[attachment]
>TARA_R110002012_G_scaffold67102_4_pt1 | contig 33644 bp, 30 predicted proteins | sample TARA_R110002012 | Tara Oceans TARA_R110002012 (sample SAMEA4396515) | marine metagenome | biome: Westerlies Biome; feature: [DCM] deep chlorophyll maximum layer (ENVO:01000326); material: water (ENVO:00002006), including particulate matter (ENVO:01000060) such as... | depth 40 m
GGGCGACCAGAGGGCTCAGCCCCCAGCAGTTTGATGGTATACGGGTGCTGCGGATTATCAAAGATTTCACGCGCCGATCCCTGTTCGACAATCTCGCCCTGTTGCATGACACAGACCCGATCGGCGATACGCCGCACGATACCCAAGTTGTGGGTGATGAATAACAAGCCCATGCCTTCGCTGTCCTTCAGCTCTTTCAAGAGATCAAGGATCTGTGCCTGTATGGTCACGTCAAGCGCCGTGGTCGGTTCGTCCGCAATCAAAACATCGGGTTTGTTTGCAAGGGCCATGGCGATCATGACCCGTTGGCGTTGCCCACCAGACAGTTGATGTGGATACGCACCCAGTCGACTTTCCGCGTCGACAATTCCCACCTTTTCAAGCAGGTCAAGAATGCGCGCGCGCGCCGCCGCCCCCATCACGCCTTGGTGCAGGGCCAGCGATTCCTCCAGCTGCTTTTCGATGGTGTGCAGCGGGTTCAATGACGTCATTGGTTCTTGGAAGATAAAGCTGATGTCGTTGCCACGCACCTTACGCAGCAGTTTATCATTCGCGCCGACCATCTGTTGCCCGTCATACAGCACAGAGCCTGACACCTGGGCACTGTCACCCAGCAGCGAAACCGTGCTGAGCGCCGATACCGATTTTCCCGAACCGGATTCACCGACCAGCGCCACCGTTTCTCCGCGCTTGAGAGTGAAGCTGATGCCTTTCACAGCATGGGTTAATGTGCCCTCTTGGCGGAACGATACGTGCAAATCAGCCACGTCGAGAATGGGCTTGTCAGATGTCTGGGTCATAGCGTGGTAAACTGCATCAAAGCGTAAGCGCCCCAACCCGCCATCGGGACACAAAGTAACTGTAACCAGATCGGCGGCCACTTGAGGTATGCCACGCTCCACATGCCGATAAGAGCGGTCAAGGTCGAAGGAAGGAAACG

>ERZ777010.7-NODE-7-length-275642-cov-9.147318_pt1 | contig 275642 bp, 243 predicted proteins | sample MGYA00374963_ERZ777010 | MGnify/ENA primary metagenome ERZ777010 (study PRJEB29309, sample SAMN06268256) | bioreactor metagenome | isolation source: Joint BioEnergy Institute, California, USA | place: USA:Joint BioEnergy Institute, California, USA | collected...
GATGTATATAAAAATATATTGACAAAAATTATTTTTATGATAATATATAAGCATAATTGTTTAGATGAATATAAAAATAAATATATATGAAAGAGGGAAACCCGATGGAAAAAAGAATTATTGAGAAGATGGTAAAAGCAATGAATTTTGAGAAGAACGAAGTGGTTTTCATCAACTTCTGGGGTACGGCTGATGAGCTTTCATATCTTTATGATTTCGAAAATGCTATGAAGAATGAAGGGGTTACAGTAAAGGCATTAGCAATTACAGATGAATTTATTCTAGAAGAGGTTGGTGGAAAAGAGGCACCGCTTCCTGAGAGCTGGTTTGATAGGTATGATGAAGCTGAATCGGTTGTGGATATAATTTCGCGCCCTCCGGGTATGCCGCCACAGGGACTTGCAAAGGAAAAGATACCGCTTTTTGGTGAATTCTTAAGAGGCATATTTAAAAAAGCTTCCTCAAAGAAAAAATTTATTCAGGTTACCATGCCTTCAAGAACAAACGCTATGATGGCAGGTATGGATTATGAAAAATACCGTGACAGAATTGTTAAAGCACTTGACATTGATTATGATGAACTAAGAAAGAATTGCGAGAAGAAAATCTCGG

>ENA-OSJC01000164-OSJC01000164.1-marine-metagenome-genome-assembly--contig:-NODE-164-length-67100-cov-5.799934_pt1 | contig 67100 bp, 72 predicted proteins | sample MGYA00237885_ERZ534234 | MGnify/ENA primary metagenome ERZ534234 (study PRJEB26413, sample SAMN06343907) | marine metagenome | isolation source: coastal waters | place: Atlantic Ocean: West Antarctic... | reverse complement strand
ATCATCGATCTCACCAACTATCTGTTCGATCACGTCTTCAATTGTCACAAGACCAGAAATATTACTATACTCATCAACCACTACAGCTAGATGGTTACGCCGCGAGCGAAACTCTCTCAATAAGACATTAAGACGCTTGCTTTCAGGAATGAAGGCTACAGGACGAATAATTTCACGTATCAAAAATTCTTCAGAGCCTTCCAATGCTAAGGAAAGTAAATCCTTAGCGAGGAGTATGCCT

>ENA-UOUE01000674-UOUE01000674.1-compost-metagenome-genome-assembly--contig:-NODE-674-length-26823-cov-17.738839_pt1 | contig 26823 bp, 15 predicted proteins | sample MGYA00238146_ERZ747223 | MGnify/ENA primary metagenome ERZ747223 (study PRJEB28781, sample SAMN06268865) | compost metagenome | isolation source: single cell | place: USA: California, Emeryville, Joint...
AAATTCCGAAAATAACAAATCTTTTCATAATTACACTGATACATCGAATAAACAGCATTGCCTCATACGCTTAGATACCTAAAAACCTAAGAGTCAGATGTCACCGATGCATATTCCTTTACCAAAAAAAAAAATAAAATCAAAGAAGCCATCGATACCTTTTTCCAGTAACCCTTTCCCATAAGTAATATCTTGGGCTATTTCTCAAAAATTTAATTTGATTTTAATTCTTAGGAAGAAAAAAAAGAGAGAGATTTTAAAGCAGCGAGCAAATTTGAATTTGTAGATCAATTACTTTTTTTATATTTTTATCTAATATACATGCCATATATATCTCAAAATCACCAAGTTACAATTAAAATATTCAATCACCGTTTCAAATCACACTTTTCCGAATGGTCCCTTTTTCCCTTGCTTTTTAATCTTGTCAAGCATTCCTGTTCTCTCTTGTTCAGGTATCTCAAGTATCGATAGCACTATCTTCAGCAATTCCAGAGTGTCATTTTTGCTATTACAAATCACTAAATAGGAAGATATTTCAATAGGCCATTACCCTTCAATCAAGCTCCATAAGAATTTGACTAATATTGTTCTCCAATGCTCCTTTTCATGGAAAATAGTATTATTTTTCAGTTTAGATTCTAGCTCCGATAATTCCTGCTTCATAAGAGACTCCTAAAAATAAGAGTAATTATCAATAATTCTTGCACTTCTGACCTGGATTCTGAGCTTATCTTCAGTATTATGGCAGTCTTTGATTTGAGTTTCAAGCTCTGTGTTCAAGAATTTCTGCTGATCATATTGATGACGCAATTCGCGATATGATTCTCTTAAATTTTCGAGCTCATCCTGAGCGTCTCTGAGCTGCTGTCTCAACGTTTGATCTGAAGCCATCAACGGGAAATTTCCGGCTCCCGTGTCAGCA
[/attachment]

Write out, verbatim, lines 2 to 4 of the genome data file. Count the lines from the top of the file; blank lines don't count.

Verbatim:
GGGCGACCAGAGGGCTCAGCCCCCAGCAGTTTGATGGTATACGGGTGCTGCGGATTATCAAAGATTTCACGCGCCGATCCCTGTTCGACAATCTCGCCCTGTTGCATGACACAGACCCGATCGGCGATACGCCGCACGATACCCAAGTTGTGGGTGATGAATAACAAGCCCATGCCTTCGCTGTCCTTCAGCTCTTTCAAGAGATCAAGGATCTGTGCCTGTATGGTCACGTCAAGCGCCGTGGTCGGTTCGTCCGCAATCAAAACATCGGGTTTGTTTGCAAGGGCCATGGCGATCATGACCCGTTGGCGTTGCCCACCAGACAGTTGATGTGGATACGCACCCAGTCGACTTTCCGCGTCGACAATTCCCACCTTTTCAAGCAGGTCAAGAATGCGCGCGCGCGCCGCCGCCCCCATCACGCCTTGGTGCAGGGCCAGCGATTCCTCCAGCTGCTTTTCGATGGTGTGCAGCGGGTTCAATGACGTCATTGGTTCTTGGAAGATAAAGCTGATGTCGTTGCCACGCACCTTACGCAGCAGTTTATCATTCGCGCCGACCATCTGTTGCCCGTCATACAGCACAGAGCCTGACACCTGGGCACTGTCACCCAGCAGCGAAACCGTGCTGAGCGCCGATACCGATTTTCCCGAACCGGATTCACCGACCAGCGCCACCGTTTCTCCGCGCTTGAGAGTGAAGCTGATGCCTTTCACAGCATGGGTTAATGTGCCCTCTTGGCGGAACGATACGTGCAAATCAGCCACGTCGAGAATGGGCTTGTCAGATGTCTGGGTCATAGCGTGGTAAACTGCATCAAAGCGTAAGCGCCCCAACCCGCCATCGGGACACAAAGTAACTGTAACCAGATCGGCGGCCACTTGAGGTATGCCACGCTCCACATGCCGATAAGAGCGGTCAAGGTCGAAGGAAGGAAACG

>ERZ777010.7-NODE-7-length-275642-cov-9.147318_pt1 | contig 275642 bp, 243 predicted proteins | sample MGYA00374963_ERZ777010 | MGnify/ENA primary metagenome ERZ777010 (study PRJEB29309, sample SAMN06268256) | bioreactor metagenome | isolation source: Joint BioEnergy Institute, California, USA | place: USA:Joint BioEnergy Institute, California, USA | collected...
GATGTATATAAAAATATATTGACAAAAATTATTTTTATGATAATATATAAGCATAATTGTTTAGATGAATATAAAAATAAATATATATGAAAGAGGGAAACCCGATGGAAAAAAGAATTATTGAGAAGATGGTAAAAGCAATGAATTTTGAGAAGAACGAAGTGGTTTTCATCAACTTCTGGGGTACGGCTGATGAGCTTTCATATCTTTATGATTTCGAAAATGCTATGAAGAATGAAGGGGTTACAGTAAAGGCATTAGCAATTACAGATGAATTTATTCTAGAAGAGGTTGGTGGAAAAGAGGCACCGCTTCCTGAGAGCTGGTTTGATAGGTATGATGAAGCTGAATCGGTTGTGGATATAATTTCGCGCCCTCCGGGTATGCCGCCACAGGGACTTGCAAAGGAAAAGATACCGCTTTTTGGTGAATTCTTAAGAGGCATATTTAAAAAAGCTTCCTCAAAGAAAAAATTTATTCAGGTTACCATGCCTTCAAGAACAAACGCTATGATGGCAGGTATGGATTATGAAAAATACCGTGACAGAATTGTTAAAGCACTTGACATTGATTATGATGAACTAAGAAAGAATTGCGAGAAGAAAATCTCGG